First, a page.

Lufkin Country Club Review

Texas Outside Rating: 6.5

Golf - Semi Private Course · 18 Holes · Par 72
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Lufkin Country Club Review

Lufkin Country Club plays through and around some tall east Texas pines with some of the holes playing near and over a couple small lakes.  A majority of the holes are side-by-side but a tree line will keep sprayed balls out of the other fairways.  Some of the holes take advantage of the natural terrain - for example, holes 6, 7, and 8 have roller coaster fairways, elevated greens, and some down hill shots off the tee box - making for a fun ride with some challenging shots to the green.  Outside of a couple minor dog legs, some fairly tight fairways and approach shots, plus a blind shot, most of the holes are straightforward with what you see is what you get. 

Water comes into play on three holes: 

  • #14 is a fun 153 yard par 3 with a carry over a lake to one of the largest greens on the course
  • you can get wet on #9, if you spray the ball any where along the right side of the fairway
  • #15 is a short 349 yard par 4 with a carry over a lake sitting in front of the green

Outside of the water, what makes Lufkin Country Club challenging are the very small oval greens which for us were very difficult to hit in regulation. If you can hit the greens in regulation and keep the ball fairly straight you should have a very good round.   

Lufkin Country Club, like most Texas courses was hit hard by a very harsh winter and then a very dry summer and the conditions when we played were really bad.  The fairways seemed to be about 70% sparse grass and 30% dirt until you got near the green where they were in much better condition.  The greens had also suffered a lot of damage and there were some very rough spots, making for some bumpy and challenging putts.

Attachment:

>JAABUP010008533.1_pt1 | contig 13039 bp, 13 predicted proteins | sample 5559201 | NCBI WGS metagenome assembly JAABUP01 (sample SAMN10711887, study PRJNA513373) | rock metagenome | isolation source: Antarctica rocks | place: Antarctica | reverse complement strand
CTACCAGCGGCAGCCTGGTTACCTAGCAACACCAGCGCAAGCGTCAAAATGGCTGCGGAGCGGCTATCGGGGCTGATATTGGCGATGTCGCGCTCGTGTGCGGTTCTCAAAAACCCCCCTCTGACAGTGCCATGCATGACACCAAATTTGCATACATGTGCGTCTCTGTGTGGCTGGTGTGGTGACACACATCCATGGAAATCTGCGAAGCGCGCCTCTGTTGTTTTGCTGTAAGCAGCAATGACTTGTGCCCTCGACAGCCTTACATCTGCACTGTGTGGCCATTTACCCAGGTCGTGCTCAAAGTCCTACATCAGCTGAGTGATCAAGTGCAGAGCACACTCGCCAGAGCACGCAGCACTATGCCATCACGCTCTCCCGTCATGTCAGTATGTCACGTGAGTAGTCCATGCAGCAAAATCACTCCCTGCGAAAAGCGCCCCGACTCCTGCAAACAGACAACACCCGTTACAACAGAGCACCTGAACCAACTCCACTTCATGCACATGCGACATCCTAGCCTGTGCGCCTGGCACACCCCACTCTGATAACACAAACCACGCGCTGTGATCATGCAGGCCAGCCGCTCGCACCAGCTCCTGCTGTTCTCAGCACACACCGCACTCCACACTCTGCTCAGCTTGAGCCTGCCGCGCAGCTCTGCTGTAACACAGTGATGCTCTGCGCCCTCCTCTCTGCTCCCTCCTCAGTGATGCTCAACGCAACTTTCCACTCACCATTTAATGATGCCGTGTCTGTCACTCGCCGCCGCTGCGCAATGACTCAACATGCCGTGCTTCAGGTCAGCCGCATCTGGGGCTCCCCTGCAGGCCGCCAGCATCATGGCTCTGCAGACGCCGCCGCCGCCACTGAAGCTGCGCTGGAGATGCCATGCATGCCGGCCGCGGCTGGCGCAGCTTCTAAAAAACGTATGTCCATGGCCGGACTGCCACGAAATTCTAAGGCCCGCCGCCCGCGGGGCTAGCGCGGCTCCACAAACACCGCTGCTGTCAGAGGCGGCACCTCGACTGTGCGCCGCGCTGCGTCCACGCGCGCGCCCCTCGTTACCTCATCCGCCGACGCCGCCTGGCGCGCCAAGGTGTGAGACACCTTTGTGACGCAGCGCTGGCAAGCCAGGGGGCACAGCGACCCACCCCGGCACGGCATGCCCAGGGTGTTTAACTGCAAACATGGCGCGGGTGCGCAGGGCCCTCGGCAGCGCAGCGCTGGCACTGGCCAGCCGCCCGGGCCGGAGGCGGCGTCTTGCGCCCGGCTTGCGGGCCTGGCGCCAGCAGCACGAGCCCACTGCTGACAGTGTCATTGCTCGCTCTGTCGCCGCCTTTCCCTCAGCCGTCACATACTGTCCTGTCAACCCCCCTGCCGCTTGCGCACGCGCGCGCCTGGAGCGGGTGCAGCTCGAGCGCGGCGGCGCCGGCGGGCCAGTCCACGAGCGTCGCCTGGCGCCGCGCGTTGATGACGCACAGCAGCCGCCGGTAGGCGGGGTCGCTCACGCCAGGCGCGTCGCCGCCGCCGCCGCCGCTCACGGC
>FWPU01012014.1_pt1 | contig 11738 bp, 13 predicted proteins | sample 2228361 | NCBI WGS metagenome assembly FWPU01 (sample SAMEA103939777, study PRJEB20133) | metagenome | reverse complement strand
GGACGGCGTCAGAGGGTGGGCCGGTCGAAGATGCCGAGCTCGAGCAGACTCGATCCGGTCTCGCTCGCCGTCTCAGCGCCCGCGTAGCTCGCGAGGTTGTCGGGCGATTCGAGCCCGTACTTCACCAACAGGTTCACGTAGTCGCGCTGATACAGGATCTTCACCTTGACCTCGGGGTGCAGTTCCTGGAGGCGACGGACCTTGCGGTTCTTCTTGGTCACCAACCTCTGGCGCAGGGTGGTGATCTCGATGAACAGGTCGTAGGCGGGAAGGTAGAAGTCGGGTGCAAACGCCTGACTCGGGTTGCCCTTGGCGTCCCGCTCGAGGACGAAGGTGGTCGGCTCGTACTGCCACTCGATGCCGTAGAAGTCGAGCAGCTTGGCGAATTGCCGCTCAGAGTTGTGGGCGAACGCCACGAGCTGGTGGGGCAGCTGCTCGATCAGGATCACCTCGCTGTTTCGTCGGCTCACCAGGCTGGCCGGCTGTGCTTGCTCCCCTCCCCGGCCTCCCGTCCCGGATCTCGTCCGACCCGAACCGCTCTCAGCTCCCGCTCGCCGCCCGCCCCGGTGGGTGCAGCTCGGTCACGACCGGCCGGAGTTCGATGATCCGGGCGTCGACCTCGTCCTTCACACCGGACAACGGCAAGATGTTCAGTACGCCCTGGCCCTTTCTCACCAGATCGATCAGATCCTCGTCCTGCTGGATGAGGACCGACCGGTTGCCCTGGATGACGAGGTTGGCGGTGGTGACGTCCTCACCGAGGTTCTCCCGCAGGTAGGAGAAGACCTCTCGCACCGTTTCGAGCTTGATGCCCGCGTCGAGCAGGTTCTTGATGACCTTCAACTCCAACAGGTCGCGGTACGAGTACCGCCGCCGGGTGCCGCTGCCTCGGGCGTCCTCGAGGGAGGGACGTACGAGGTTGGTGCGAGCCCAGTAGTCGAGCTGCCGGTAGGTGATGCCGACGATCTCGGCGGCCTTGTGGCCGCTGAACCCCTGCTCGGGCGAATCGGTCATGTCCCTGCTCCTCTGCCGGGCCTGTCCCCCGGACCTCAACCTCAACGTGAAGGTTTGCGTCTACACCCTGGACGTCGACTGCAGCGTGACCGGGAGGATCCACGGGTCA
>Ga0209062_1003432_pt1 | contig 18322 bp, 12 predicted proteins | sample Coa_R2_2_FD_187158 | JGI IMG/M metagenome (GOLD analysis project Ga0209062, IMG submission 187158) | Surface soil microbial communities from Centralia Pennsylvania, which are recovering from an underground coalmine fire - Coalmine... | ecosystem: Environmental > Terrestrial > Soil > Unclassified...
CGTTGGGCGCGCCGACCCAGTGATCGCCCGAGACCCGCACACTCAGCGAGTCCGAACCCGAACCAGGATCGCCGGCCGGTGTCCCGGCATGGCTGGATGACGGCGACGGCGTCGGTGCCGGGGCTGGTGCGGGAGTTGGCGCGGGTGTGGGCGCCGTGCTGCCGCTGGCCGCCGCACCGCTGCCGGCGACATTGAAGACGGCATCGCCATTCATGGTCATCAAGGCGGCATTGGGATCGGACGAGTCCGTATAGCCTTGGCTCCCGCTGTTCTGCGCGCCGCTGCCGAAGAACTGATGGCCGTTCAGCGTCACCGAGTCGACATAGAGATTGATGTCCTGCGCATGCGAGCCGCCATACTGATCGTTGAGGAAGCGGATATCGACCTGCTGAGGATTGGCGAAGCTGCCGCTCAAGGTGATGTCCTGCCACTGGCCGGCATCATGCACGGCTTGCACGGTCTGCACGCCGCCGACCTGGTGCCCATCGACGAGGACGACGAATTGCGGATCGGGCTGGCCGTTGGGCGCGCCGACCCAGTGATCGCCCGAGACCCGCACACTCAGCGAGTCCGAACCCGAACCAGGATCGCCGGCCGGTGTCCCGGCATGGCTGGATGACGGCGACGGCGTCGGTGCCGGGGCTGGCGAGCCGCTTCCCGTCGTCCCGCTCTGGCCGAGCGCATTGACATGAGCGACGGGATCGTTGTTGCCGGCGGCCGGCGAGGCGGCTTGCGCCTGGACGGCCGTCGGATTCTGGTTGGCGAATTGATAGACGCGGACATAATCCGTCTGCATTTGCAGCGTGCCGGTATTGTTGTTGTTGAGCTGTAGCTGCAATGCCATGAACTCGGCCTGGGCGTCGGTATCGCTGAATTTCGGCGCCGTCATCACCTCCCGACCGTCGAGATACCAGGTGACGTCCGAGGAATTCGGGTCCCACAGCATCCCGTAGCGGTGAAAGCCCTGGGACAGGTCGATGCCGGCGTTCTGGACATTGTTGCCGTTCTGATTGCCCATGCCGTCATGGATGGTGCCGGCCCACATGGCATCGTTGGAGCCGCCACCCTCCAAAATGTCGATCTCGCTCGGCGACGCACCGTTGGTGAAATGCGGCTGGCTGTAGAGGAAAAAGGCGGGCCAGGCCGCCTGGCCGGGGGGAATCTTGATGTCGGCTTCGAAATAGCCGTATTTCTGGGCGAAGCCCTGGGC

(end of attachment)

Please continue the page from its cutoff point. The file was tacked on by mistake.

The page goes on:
The majority of the greens are flat, some have some minor slope, and you shouldn't have much trouble reading the greens and two putting - outside of the rough spots.  There are only 10 bunkers and all are guarding the greens.  They are the strangest bunkers that I've ever seen - they averaged about 2 or 3 feet wide and 7 or 8 feet long! The traps were wet when we played thanks to a recent rain, but it looked like the sand was thick and soft. 

Lufkin Country Club was built in 1926 and all of the facilities are very dated.  The course was described to us as a "poor man's country club."

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Course Slope & Ratings

Tee Box Yardage Rating Slope
Blue 6,120
White 5,805
Gold 6,327
Red 5,037

Course Information

Greens Condition
Greens Difficulty
Beware of water on 5 holes and the 10 sand traps.

Texas Outside Rating

Overall Rating:
6.5 out of 10
Fun to Play:
Front Nine Rating:
Back Nine Rating:


Approximate Weekend
$33.00 to $33.00

The pro shop is limited and the range and putting green are ok. The grill was closed when we played but we heard the food was ok. The members are all very friendly.